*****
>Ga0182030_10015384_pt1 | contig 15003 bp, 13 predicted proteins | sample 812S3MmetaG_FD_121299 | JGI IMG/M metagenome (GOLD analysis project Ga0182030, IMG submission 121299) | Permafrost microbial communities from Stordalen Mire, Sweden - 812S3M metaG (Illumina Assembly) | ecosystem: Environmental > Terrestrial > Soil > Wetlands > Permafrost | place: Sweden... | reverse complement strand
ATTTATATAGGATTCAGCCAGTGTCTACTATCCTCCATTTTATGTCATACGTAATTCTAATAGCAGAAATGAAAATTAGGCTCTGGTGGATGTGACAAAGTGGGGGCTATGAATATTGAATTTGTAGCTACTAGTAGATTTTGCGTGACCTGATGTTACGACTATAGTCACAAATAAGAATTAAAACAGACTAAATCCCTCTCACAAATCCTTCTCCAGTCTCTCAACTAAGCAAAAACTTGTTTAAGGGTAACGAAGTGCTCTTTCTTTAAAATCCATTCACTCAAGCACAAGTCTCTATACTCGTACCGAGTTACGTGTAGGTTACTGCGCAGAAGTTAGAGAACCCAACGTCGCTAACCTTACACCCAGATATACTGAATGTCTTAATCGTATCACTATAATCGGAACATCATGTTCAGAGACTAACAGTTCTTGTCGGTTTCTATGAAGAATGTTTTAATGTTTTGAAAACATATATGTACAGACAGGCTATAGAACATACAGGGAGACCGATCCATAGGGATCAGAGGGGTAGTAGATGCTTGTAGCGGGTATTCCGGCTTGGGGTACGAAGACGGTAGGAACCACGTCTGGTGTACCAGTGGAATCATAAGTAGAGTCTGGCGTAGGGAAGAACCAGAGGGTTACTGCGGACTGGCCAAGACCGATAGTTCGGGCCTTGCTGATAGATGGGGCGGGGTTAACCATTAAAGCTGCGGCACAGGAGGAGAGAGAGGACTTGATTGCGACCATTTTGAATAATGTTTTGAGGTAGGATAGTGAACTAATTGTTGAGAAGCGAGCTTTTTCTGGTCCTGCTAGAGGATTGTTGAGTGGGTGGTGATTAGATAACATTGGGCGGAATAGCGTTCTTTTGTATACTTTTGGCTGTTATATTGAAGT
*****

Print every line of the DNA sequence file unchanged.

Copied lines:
>Ga0182030_10015384_pt1 | contig 15003 bp, 13 predicted proteins | sample 812S3MmetaG_FD_121299 | JGI IMG/M metagenome (GOLD analysis project Ga0182030, IMG submission 121299) | Permafrost microbial communities from Stordalen Mire, Sweden - 812S3M metaG (Illumina Assembly) | ecosystem: Environmental > Terrestrial > Soil > Wetlands > Permafrost | place: Sweden... | reverse complement strand
ATTTATATAGGATTCAGCCAGTGTCTACTATCCTCCATTTTATGTCATACGTAATTCTAATAGCAGAAATGAAAATTAGGCTCTGGTGGATGTGACAAAGTGGGGGCTATGAATATTGAATTTGTAGCTACTAGTAGATTTTGCGTGACCTGATGTTACGACTATAGTCACAAATAAGAATTAAAACAGACTAAATCCCTCTCACAAATCCTTCTCCAGTCTCTCAACTAAGCAAAAACTTGTTTAAGGGTAACGAAGTGCTCTTTCTTTAAAATCCATTCACTCAAGCACAAGTCTCTATACTCGTACCGAGTTACGTGTAGGTTACTGCGCAGAAGTTAGAGAACCCAACGTCGCTAACCTTACACCCAGATATACTGAATGTCTTAATCGTATCACTATAATCGGAACATCATGTTCAGAGACTAACAGTTCTTGTCGGTTTCTATGAAGAATGTTTTAATGTTTTGAAAACATATATGTACAGACAGGCTATAGAACATACAGGGAGACCGATCCATAGGGATCAGAGGGGTAGTAGATGCTTGTAGCGGGTATTCCGGCTTGGGGTACGAAGACGGTAGGAACCACGTCTGGTGTACCAGTGGAATCATAAGTAGAGTCTGGCGTAGGGAAGAACCAGAGGGTTACTGCGGACTGGCCAAGACCGATAGTTCGGGCCTTGCTGATAGATGGGGCGGGGTTAACCATTAAAGCTGCGGCACAGGAGGAGAGAGAGGACTTGATTGCGACCATTTTGAATAATGTTTTGAGGTAGGATAGTGAACTAATTGTTGAGAAGCGAGCTTTTTCTGGTCCTGCTAGAGGATTGTTGAGTGGGTGGTGATTAGATAACATTGGGCGGAATAGCGTTCTTTTGTATACTTTTGGCTGTTATATTGAAGT